A newly surfaced report has provided a small amount of insight into the potential supply chain of LTE chips intended for use within Apple’s upcoming iPhone 7. According to the recently published report, Intel will be responsible for the provision of up to 50-percent of the faster LTE chips that will be packed into the iPhone 7, which is due to be revealed later this year. The report is currently unconfirmed, but does tie in rather nicely with recent speculation about the potential for Qualcomm to lose one of its biggest accounts to a rival company.
We’ve already been privy to a number of rumors – dating back as far as early 2015 – suggesting that Apple would ultimately move away from using Qualcomm as a supplier of LTE modem chips for its iPhone hardware. That change of supply hasn’t actually come to fruition yet, but Qualcomm itself gave one of the biggest hints yet last month that the move could be coming, with CEO Steve Mollenkopf “assuming” that a major customer would move to a rival.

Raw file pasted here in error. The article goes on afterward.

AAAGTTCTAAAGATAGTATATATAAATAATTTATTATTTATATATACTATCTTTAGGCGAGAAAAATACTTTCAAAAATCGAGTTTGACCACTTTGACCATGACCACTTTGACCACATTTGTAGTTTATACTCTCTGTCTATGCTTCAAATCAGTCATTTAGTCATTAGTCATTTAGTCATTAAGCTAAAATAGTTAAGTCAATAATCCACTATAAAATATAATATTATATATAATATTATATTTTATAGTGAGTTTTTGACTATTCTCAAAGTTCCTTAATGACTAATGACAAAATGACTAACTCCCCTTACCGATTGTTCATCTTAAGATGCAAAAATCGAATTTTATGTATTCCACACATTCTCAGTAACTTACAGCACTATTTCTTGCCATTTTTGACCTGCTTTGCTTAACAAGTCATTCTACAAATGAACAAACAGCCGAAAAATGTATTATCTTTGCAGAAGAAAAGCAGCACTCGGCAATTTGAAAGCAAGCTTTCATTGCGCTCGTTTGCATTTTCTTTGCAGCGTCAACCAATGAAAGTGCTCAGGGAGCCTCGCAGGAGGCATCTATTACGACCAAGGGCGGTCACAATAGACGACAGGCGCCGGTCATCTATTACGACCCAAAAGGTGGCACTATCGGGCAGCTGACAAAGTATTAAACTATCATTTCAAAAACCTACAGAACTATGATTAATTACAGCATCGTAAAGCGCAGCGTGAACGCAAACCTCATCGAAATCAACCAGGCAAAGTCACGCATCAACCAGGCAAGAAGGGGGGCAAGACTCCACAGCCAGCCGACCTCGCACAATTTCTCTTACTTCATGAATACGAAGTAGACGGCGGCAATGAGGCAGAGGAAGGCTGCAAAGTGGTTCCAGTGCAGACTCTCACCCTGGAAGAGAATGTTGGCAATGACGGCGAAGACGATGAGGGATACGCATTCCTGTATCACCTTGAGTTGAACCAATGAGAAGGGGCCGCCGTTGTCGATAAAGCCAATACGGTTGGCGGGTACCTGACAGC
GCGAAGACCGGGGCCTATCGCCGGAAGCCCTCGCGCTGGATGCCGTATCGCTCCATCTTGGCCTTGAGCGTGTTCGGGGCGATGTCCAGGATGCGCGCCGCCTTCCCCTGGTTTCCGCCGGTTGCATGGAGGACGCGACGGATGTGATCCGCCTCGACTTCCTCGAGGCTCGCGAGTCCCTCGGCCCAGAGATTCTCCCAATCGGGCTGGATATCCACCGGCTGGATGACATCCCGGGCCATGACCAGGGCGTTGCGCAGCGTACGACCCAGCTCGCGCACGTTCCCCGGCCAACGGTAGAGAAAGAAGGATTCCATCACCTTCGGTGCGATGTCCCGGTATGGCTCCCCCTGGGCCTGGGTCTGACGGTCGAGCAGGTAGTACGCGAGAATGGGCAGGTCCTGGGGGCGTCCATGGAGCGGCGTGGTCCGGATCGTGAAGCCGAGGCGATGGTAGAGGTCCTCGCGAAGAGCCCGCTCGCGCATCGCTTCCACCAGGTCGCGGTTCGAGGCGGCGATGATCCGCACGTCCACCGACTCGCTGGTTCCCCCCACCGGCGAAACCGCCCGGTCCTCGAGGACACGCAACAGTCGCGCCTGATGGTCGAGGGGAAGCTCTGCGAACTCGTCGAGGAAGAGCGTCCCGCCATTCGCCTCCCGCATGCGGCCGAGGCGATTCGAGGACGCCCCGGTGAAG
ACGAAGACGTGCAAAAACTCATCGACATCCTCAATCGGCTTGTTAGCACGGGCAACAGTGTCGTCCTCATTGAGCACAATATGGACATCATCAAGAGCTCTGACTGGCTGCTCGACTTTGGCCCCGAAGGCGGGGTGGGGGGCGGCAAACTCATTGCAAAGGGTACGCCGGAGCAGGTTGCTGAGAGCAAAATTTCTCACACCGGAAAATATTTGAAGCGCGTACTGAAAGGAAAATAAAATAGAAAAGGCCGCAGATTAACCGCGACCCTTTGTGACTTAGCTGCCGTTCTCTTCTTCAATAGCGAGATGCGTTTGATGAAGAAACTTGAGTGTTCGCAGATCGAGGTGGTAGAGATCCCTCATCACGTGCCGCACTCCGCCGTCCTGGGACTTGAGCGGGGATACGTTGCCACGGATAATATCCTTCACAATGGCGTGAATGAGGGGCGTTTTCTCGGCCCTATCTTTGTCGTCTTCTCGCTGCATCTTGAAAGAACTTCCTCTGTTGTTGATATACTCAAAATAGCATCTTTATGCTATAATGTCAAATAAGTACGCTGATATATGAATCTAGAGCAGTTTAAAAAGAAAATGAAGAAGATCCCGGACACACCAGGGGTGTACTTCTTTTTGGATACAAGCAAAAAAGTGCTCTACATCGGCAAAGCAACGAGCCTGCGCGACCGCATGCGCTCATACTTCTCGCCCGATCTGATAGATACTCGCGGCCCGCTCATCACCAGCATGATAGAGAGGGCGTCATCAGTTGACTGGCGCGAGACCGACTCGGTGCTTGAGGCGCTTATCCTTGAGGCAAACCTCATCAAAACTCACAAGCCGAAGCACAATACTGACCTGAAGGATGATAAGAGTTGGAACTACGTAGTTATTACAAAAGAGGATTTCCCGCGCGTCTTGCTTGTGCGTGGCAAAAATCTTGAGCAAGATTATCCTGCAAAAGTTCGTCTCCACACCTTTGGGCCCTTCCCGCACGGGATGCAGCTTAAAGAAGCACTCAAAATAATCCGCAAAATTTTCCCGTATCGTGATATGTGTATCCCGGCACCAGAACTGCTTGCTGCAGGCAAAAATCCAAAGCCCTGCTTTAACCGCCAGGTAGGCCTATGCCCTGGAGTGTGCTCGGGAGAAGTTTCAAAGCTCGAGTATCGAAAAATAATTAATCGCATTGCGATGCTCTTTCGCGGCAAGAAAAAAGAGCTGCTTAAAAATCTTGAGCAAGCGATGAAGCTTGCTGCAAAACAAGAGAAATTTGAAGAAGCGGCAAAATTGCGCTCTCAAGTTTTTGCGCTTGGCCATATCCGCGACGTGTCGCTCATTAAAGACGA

It now looks as though that major customer is Apple, and the rival is Intel. As part of the supply chain process, sources are suggesting that Intel will look to enlist the manufacturing and testing expertise of the TSMC) and King Yuan Electronics (KYE) to manufacture and put the chips through quality assurance.
It’s very unlikely that either Apple or Intel will move to publicly confirm this new partnership, but all of the known information and speculation does suggest that it’s a legitimate move to a new supplier. CLSA Securities analyst Srini Pajjuri has previously issued a research note earlier in the year suggesting that Intel had secured a “significant portion” of orders for faster LTE chips for next-generation devices. Those chips that may find themselves iPhone 7 bound could offer theoretical download speeds of up to 450Mbps, with uplink speeds of up to 100Mbps.
From a real world consumer perspective, if the iPhone 7 does ship with these faster Intel LTE chips, then it could introduce faster download speeds and more efficient web browsing, as well as improved efficiency when streaming media over cellular from services like Hulu or Netflix.